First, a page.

You get the clean coal folks who are saying, “With the right investments, we can burn more coal, we’ve got hundreds of years of supply.” At the other end, you’ve got the gas industry saying, “But we’re 50 percent less carbon emissions, so do away with coal and use us.” And you’ve got the nukes that are saying, “We don’t emit.” And all the renewable people and the demand management folks. And we have very few voices that are being heard saying, “No, the issue is how do you have a reliable and responsible and affordable mix of energy supply and that mix also has to be demand management.”

Earlier this week at the NCSL meeting, the CEO of Commonwealth Edison painted a picture of a future where customers have great control over what kind of power they consume and how much they pay for it. Do you see that happening?

The public just knows they can turn the light switch on and electricity’s there. They don’t know where it’s coming from. They do want more renewable energy, but in a lot of ways that’s an amorphous desire, because they don’t understand how many wind farms or solar farms you need in order to have non-intermittent supplies.

What do you say to clean energy advocates who want 100 percent renewable power in the next couple of decades?

If an environmental group or the clean coal people or you name the group takes a non-scientific or non-technologically capable position and says, “This is what we have to do,” when it’s discredited, then everything they say is discredited, and therefore they are less effective as an organization and an advocate.

Do conservative lawmakers need political cover to support greener energy?

Yes. Legislators, because they’re up for election every two to four years, and for many of them they don’t have a background in the technologies or energy industry, they do look for simple answers, and they look to someone to whom they can point, which is one of the reasons why the local utilities have so much influence.

That’s one of the things that the (NCSL) Energy Supply Task Force tries to do. We put out publications that again say, “This is what a state is doing. Other states are doing this, but they’re looking at the same issue with a different perspective. Pick what works for your state, but you’ve got legitimacy here.”

Have you seen attacks from industry groups, as a moderate Republican who acknowledges climate change and supports renewable power?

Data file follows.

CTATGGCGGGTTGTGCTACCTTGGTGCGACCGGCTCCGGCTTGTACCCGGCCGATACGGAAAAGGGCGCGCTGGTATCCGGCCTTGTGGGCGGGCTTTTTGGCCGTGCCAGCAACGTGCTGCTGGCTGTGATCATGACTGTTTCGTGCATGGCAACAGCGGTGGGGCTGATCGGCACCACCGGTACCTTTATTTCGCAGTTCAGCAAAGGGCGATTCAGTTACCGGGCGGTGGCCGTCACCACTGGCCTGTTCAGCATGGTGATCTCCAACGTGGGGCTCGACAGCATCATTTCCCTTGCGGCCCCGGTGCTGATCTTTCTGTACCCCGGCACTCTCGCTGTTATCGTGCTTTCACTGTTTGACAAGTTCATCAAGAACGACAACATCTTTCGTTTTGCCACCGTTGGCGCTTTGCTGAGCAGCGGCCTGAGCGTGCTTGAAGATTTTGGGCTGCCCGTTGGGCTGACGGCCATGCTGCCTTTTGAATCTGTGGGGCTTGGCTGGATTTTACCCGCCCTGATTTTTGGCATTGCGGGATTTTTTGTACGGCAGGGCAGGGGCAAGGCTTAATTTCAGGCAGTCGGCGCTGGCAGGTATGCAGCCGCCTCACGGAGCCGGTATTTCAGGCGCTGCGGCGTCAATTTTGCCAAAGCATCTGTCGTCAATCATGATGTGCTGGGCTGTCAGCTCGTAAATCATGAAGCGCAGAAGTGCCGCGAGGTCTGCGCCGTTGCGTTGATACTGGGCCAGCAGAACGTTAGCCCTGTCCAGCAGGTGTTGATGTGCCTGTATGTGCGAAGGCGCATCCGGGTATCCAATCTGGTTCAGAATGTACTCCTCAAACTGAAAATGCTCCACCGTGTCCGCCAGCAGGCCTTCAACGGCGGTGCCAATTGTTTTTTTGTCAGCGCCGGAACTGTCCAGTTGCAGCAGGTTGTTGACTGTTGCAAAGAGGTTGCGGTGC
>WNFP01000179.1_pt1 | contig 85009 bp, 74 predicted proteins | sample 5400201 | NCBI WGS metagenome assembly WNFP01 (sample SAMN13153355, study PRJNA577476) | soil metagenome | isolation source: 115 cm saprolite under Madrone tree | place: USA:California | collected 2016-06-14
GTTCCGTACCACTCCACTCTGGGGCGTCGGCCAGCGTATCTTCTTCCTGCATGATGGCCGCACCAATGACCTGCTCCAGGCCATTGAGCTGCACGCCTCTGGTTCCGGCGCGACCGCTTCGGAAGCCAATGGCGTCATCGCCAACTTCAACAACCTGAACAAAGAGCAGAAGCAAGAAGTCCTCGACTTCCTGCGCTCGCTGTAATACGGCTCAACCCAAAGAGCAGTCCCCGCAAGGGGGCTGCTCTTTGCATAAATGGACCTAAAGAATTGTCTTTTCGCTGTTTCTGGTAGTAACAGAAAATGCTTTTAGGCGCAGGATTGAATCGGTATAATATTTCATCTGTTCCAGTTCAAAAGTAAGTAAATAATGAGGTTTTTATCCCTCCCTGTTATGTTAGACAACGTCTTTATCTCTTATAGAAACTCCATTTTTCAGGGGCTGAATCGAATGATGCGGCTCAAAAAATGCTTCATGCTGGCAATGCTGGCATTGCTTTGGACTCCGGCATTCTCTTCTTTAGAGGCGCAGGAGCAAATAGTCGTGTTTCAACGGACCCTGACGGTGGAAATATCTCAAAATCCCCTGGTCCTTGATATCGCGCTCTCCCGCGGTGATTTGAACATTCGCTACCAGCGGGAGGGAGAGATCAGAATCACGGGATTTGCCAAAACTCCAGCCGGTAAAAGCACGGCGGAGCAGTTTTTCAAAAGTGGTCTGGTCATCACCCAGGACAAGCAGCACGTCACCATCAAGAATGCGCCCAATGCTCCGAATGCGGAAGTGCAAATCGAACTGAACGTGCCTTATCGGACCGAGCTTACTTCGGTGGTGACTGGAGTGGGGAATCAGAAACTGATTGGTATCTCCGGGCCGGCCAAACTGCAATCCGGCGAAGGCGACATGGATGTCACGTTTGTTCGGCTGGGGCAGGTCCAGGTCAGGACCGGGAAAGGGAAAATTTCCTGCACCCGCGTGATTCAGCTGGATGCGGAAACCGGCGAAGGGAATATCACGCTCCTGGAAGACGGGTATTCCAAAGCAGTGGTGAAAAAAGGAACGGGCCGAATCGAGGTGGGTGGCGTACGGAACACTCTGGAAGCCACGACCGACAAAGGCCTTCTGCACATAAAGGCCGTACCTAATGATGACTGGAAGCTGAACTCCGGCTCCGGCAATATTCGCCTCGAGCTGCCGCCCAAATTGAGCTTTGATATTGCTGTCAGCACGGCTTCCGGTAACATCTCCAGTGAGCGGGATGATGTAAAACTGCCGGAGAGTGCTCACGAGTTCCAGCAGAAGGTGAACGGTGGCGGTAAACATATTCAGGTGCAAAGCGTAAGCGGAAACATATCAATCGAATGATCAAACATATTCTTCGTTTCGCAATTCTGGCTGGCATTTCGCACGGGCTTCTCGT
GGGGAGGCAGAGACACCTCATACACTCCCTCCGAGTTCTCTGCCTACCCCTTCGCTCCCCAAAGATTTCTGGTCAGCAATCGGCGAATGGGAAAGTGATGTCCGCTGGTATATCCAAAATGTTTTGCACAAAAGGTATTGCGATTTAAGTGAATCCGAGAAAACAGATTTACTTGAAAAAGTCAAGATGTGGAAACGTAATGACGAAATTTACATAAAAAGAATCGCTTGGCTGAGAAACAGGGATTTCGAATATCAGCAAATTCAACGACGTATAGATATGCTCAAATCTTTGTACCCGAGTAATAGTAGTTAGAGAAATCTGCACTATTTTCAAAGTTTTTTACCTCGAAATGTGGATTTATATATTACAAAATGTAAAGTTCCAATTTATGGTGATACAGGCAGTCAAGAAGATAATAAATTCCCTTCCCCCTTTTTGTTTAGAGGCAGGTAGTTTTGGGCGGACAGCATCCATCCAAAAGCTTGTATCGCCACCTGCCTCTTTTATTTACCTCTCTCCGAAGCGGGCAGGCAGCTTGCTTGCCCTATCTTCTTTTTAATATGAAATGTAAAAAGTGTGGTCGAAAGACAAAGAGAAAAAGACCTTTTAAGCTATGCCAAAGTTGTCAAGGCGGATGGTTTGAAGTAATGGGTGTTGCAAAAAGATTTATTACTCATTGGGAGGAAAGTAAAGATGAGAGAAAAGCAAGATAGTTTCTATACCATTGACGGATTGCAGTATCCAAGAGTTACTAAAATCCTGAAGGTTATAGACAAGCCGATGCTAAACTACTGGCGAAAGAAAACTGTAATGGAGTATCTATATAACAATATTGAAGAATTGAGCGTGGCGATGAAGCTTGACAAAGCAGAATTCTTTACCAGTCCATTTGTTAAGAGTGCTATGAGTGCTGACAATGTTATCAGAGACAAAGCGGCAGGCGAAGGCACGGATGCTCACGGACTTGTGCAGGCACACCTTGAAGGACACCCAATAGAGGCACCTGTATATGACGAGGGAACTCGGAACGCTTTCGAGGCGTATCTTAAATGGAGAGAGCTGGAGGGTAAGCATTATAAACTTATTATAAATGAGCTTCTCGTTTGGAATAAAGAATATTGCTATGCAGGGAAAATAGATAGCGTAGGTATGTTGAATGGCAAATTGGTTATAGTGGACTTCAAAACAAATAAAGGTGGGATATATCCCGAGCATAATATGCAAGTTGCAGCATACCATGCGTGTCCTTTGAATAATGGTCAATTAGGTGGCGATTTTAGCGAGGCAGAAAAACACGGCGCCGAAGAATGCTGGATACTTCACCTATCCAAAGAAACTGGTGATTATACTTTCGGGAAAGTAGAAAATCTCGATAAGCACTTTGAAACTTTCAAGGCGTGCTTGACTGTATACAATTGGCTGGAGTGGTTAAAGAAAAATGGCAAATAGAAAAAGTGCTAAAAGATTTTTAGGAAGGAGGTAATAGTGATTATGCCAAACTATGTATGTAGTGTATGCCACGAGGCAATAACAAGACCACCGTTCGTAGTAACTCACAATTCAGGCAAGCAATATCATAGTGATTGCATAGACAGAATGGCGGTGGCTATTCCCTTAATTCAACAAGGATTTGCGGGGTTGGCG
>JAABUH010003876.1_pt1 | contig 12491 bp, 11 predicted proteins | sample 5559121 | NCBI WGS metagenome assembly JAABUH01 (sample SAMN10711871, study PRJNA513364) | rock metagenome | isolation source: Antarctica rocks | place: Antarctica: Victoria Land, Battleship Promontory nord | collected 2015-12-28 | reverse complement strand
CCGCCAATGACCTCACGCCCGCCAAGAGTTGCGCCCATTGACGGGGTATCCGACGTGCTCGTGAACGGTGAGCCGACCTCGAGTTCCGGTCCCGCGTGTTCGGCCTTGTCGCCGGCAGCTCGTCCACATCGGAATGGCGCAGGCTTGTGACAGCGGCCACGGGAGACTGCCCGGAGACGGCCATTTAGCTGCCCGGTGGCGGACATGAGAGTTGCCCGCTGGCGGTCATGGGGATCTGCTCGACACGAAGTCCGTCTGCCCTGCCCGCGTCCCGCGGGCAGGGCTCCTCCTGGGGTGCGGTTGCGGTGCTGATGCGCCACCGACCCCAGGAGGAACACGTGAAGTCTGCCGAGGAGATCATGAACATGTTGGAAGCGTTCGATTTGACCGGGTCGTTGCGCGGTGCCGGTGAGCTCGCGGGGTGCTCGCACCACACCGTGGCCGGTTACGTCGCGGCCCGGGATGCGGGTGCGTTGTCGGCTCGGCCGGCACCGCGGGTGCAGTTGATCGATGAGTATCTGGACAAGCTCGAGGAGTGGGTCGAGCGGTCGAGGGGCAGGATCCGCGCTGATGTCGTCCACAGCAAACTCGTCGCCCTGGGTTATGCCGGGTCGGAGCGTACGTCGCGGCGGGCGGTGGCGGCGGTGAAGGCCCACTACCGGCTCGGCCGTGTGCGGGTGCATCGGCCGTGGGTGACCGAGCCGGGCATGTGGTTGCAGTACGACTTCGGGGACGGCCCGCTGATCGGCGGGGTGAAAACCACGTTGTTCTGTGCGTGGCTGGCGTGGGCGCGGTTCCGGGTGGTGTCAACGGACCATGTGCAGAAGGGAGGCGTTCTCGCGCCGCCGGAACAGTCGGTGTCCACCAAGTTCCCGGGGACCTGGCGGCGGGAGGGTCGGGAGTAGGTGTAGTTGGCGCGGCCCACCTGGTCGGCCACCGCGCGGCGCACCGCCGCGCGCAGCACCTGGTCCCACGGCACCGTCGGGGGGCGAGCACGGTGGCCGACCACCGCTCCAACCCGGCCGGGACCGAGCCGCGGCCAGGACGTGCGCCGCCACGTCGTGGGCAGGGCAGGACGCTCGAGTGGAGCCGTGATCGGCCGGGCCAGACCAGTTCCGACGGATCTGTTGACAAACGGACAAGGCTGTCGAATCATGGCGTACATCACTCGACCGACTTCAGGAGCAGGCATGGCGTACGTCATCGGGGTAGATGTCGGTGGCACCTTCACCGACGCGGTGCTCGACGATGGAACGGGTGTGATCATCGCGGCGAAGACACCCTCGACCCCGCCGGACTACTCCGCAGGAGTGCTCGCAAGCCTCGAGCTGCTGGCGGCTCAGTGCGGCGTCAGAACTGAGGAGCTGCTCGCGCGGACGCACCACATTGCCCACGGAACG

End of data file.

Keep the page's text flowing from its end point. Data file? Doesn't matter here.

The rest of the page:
I’ve had that, but I’m knowledgeable enough, veteran enough and I suppose trusted enough that I’ve been able to overcome that opposition.

I was actually challenged by former [Democratic Kansas] Gov. Kathleen Sebelius. She denied a permit for a coal plant down in western Kansas. I supported that because it would have built transmission lines to Colorado that would have been able then to move larger amounts of Kansas wind power to the Western market. … The coal industry and the union people all supported me. The governor opposed me, and she put a lot of money into my opponent’s campaign. But the issue for me was if you want to have more wind power and we want to have solar development, eventually you’ve got to be able to move it.

In candidate forums, I had an opportunity to say, “Look at the larger picture.”

Is it becoming easier for Republicans in some regions to support wind power and tout the jobs created?

Yes. And it’s fine for a state like Michigan to say they want to develop their renewable resources. But if it’s going to cost 14 cents a kilowatt and you can buy High Plains wind for 2 cents and move it for 2 cents, yes, build some locally so you can say, “This is jobs, this is economic development. I’m committed to Michigan.” At the same time, you’ve got to manage electric rates.

You’ve said before you think it’s important for people to understand utilities are still working on the Clean Power Plan even if politicians say state agencies are not. Why is that?

The public needs to understand that there is a commitment to having clean air and environment … and that the utilities are not necessarily the bad guys and there are ways to mitigate any necessary increase in electric rates to reflect the new construction that’s needed.

How is the presidential race affecting conversations at the local level about energy policy?

I find that one of the candidates is tending to polarize the discussion about energy policy more than the other. To say we’re going to revitalize the coal industry — unless he’s willing to invest an awful lot into research for carbon capture and sequestration and such or coal gasification and again sequestration — is simply, again, polarizing across the country across sectors. I’m not saying that the other candidate is doing a superb job of not doing that.

I would look for more discussion about the need for all sorts of energy and that the mixes will vary from state to state, region to region, but that we have to focus on being environmentally responsible. But it has to be reliable, resilient, affordable.

Should energy policy in the United States be driven from the national or state level?

While I have bemoaned, and many others have, that we do not have a national energy policy, in a lot of ways, we have a de-facto energy policy. The courts are helping federal and state agencies move toward what the public is wanting to have happen. Is it as comprehensive and laid out and clear as I’d like? No.

I think you have to have a national objective. … To go back to the Clean Power Plan, states and utilities in those states will be able to trade with other states. That to me makes a lot of sense. Whether we do a cap and trade or not, it’s the idea that utilities already are experienced in terms of being able to buy and sell emissions credits. And so we move toward an objective of having less pollution, less emissions, but we’re allowing flexibility in terms of how it’s achieved.